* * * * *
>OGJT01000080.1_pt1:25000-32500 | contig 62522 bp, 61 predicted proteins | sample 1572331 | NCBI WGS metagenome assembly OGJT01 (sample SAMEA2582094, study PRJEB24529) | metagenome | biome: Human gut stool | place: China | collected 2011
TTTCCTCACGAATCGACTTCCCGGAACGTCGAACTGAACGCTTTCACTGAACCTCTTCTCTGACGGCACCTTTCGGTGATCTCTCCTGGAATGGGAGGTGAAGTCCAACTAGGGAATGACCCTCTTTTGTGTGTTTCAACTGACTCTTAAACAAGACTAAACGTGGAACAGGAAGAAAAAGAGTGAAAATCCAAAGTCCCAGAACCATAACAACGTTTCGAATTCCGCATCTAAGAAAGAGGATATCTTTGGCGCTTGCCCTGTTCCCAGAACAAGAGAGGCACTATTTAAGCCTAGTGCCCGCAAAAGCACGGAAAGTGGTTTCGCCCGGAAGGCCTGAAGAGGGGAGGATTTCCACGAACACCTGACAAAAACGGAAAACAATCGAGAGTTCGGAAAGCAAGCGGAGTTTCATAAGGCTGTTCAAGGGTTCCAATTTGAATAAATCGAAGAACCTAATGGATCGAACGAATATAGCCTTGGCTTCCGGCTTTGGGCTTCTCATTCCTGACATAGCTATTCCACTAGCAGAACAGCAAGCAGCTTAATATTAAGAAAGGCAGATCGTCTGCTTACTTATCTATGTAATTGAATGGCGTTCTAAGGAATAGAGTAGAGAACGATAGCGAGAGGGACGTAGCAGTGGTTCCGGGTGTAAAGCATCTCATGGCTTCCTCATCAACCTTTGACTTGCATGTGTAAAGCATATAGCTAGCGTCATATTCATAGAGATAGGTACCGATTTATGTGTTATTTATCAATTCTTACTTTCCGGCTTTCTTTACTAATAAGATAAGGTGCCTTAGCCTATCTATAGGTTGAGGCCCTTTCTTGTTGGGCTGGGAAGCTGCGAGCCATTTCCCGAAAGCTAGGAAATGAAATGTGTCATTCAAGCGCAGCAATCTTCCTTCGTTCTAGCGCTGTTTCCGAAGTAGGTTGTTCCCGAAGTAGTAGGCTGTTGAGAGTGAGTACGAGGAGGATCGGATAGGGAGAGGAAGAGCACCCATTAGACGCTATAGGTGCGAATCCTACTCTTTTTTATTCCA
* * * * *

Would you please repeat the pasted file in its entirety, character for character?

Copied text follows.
>OGJT01000080.1_pt1:25000-32500 | contig 62522 bp, 61 predicted proteins | sample 1572331 | NCBI WGS metagenome assembly OGJT01 (sample SAMEA2582094, study PRJEB24529) | metagenome | biome: Human gut stool | place: China | collected 2011
TTTCCTCACGAATCGACTTCCCGGAACGTCGAACTGAACGCTTTCACTGAACCTCTTCTCTGACGGCACCTTTCGGTGATCTCTCCTGGAATGGGAGGTGAAGTCCAACTAGGGAATGACCCTCTTTTGTGTGTTTCAACTGACTCTTAAACAAGACTAAACGTGGAACAGGAAGAAAAAGAGTGAAAATCCAAAGTCCCAGAACCATAACAACGTTTCGAATTCCGCATCTAAGAAAGAGGATATCTTTGGCGCTTGCCCTGTTCCCAGAACAAGAGAGGCACTATTTAAGCCTAGTGCCCGCAAAAGCACGGAAAGTGGTTTCGCCCGGAAGGCCTGAAGAGGGGAGGATTTCCACGAACACCTGACAAAAACGGAAAACAATCGAGAGTTCGGAAAGCAAGCGGAGTTTCATAAGGCTGTTCAAGGGTTCCAATTTGAATAAATCGAAGAACCTAATGGATCGAACGAATATAGCCTTGGCTTCCGGCTTTGGGCTTCTCATTCCTGACATAGCTATTCCACTAGCAGAACAGCAAGCAGCTTAATATTAAGAAAGGCAGATCGTCTGCTTACTTATCTATGTAATTGAATGGCGTTCTAAGGAATAGAGTAGAGAACGATAGCGAGAGGGACGTAGCAGTGGTTCCGGGTGTAAAGCATCTCATGGCTTCCTCATCAACCTTTGACTTGCATGTGTAAAGCATATAGCTAGCGTCATATTCATAGAGATAGGTACCGATTTATGTGTTATTTATCAATTCTTACTTTCCGGCTTTCTTTACTAATAAGATAAGGTGCCTTAGCCTATCTATAGGTTGAGGCCCTTTCTTGTTGGGCTGGGAAGCTGCGAGCCATTTCCCGAAAGCTAGGAAATGAAATGTGTCATTCAAGCGCAGCAATCTTCCTTCGTTCTAGCGCTGTTTCCGAAGTAGGTTGTTCCCGAAGTAGTAGGCTGTTGAGAGTGAGTACGAGGAGGATCGGATAGGGAGAGGAAGAGCACCCATTAGACGCTATAGGTGCGAATCCTACTCTTTTTTATTCCA